Two hundred Scud-B and Frog missiles with chemical warheads would blanket the 10 air bases used by the South Korean and U.S. air forces. North Korea's large but antiquated air force would be thrown against these key targets in a suicide mission. The North's 100,000-man commando force, the world's largest, would attack air bases and command hubs from the sea, and from low-flying AN-2 transports invisible to radar.

Under firecover from 10,000 heavy guns and rocket batteries along the DMZ, four North Korean mechanized and one armored corps would attack south, possibly using nuclear weapons and chemicals to breach South Korea's version of the Maginot Line: three belts of parallel fortifications, Alpha, Bravo and Charlie, just south of the DMZ. North Korean mobile forces would race down the Munsan and Chowan Valleys, masking Seoul. By day 20, Northern forces would capture the key southern port of Pusan, 240 miles south of their start line.

Reinforcing Korea with heavy mechanized and armor divisions could take the U.S. up to six months. The only units available for immediate intervention are the lightly armed 82nd Airborne Division at Ft. Bragg and the 9th Marine Brigade at Okinawa.

U.S. bases in Japan and Okinawa would likely come under attack by North Korean missiles and commando assaults. The North has six operational Nodong-1 missiles. These 1,000-km range missiles can hit much of Japan and Okinawa with chemical or nuclear warheads.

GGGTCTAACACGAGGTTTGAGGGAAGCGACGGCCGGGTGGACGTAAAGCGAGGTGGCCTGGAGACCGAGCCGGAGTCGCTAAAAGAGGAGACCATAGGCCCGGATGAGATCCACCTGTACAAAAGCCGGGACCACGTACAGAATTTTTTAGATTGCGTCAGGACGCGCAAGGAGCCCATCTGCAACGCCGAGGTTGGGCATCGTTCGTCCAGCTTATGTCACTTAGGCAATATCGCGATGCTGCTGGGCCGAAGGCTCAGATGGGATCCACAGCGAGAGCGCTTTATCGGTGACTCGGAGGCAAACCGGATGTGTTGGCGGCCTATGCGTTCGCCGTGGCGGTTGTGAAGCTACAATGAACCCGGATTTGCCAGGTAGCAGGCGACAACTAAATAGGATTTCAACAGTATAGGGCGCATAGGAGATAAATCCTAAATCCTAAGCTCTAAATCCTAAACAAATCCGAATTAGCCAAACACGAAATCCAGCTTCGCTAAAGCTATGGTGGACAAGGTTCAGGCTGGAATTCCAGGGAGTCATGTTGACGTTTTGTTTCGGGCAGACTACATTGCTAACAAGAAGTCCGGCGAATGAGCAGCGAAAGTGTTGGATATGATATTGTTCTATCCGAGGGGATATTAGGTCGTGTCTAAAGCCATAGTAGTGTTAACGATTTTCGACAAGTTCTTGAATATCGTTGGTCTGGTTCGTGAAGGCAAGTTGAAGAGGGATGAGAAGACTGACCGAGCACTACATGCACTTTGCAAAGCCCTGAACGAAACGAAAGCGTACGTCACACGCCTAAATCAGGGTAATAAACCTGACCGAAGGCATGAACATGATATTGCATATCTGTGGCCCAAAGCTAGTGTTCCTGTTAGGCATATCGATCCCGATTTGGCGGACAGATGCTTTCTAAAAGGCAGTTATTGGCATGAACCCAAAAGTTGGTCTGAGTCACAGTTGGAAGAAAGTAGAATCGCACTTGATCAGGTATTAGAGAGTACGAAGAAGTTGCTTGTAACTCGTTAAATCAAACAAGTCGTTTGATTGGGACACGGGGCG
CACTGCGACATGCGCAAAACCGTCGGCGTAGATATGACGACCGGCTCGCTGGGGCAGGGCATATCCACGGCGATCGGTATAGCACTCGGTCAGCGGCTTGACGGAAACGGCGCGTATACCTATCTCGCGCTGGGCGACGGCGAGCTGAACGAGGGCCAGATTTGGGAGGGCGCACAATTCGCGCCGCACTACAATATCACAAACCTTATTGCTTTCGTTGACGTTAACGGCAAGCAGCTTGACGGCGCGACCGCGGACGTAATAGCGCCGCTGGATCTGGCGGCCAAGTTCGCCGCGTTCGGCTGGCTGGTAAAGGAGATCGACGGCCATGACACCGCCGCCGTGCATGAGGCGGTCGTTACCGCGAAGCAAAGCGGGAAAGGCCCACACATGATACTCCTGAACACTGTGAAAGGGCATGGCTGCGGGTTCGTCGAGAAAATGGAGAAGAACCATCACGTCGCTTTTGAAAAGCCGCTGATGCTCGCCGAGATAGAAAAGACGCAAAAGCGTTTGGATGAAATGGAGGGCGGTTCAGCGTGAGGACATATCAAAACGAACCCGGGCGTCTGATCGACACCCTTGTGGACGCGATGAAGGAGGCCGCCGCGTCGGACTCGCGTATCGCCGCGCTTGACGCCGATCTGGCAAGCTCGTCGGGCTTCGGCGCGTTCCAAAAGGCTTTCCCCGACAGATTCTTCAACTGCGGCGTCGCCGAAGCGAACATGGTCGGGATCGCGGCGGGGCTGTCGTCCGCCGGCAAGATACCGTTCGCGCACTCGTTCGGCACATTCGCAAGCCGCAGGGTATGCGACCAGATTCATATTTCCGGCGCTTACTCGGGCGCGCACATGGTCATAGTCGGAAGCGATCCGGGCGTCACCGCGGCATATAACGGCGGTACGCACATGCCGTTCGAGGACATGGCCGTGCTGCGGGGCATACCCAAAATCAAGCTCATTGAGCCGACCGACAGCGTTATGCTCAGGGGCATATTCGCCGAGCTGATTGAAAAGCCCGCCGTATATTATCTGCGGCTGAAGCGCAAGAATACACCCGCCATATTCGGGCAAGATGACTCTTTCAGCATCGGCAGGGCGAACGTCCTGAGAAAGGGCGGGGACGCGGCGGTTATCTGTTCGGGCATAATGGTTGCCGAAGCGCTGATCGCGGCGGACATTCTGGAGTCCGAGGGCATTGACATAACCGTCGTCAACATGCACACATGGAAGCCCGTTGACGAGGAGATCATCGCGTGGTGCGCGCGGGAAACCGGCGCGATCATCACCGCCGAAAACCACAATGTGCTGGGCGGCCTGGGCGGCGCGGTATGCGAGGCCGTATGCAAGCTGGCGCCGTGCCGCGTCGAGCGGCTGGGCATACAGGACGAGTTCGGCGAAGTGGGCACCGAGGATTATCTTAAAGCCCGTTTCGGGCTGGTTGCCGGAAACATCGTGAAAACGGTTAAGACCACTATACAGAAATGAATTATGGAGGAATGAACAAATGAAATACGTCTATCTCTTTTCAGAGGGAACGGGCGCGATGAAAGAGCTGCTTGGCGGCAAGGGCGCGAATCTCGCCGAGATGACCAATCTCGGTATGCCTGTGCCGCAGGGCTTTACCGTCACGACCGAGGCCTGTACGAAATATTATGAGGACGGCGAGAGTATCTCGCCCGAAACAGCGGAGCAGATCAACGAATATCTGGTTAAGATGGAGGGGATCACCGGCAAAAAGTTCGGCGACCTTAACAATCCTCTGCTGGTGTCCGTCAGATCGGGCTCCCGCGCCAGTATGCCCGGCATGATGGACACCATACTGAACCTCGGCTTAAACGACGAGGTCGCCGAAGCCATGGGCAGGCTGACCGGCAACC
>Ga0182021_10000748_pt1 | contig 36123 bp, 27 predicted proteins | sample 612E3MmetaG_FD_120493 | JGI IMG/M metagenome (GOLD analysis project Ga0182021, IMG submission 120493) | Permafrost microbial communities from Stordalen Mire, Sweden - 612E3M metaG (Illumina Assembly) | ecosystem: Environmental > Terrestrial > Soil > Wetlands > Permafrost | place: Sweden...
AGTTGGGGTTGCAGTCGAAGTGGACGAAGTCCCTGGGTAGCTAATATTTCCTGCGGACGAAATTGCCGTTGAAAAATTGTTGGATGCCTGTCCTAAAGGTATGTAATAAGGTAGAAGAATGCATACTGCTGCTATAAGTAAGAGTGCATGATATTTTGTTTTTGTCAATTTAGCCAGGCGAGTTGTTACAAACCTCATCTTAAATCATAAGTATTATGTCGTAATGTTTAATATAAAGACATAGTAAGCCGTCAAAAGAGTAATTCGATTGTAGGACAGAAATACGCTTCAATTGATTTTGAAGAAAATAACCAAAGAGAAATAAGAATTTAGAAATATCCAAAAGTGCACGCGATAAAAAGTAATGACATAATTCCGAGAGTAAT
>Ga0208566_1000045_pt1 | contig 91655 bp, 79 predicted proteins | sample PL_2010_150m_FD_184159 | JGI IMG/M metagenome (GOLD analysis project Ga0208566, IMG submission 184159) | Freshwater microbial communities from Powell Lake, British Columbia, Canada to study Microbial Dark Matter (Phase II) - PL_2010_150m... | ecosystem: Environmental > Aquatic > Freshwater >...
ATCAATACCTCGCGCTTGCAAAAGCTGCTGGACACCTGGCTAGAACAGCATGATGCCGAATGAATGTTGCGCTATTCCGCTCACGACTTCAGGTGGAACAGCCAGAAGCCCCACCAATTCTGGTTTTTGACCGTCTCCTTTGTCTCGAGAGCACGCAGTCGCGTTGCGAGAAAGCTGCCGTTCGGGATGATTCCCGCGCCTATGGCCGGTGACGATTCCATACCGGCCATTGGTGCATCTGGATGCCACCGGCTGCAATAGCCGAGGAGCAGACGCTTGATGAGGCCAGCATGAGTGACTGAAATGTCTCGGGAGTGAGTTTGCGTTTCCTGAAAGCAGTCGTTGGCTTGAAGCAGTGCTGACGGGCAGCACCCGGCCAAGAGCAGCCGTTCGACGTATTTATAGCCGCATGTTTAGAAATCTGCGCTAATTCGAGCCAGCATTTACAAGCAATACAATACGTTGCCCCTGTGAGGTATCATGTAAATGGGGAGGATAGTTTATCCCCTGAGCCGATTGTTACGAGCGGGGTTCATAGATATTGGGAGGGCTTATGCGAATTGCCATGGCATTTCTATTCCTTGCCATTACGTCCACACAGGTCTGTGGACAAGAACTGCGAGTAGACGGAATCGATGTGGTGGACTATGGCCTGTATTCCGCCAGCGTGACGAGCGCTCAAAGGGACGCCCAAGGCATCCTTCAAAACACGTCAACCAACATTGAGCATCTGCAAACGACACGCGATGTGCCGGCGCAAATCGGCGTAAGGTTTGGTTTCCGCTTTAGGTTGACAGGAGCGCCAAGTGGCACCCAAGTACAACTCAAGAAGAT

U.S. intelligence believes the North has at least three operational nuclear plutonium warheads. A North Korean nuclear strike on Japan would neutralize U.S. bases there that are vital to the defense of Korea -- and inflict millions of casualties on Japan. The North may already have infiltrated a nuclear device into Japan by submarine.

The U.S. and Japan don't want to face these mounting dangers. They keep pressing ahead with so far fruitless four-way talks with the two Koreas, and continue efforts to bribe the North into good behavior.

North Korea has succeeded in its strategy of keeping itself in power by extorting aid from the U.S., Japan and South Korea by threatening war, and in driving a diplomatic wedge between the U.S. and South Korea.

Clinton is propping up North Korea's loathsome regime rather than facing it down -- a remarkable contrast to Washington's demolition and ongoing punishment of Iraq.

Korea's dangers are hard to overestimate. There is no weirder, more frightening or more seemingly demented regime in the world than the one in Pyongyang. The only regime of equal hideousness this writer has ever seen was dictator Enver Hoxah's hellish Stalinist Albania. Both tyrannies were characterized by extreme paranoia, deep delusions, self-enforced isolation and spasms of violence.

Forty-five million South Koreans, 125 million Japanese, and 37,000 Americans live under daily threat of nuclear, chemical or conventional attack by a lunatic regime run by shadowy men who seem a cross between savage Mongols and modern gangsters.

Part - I   THE SHOCK!: War In The Middle East?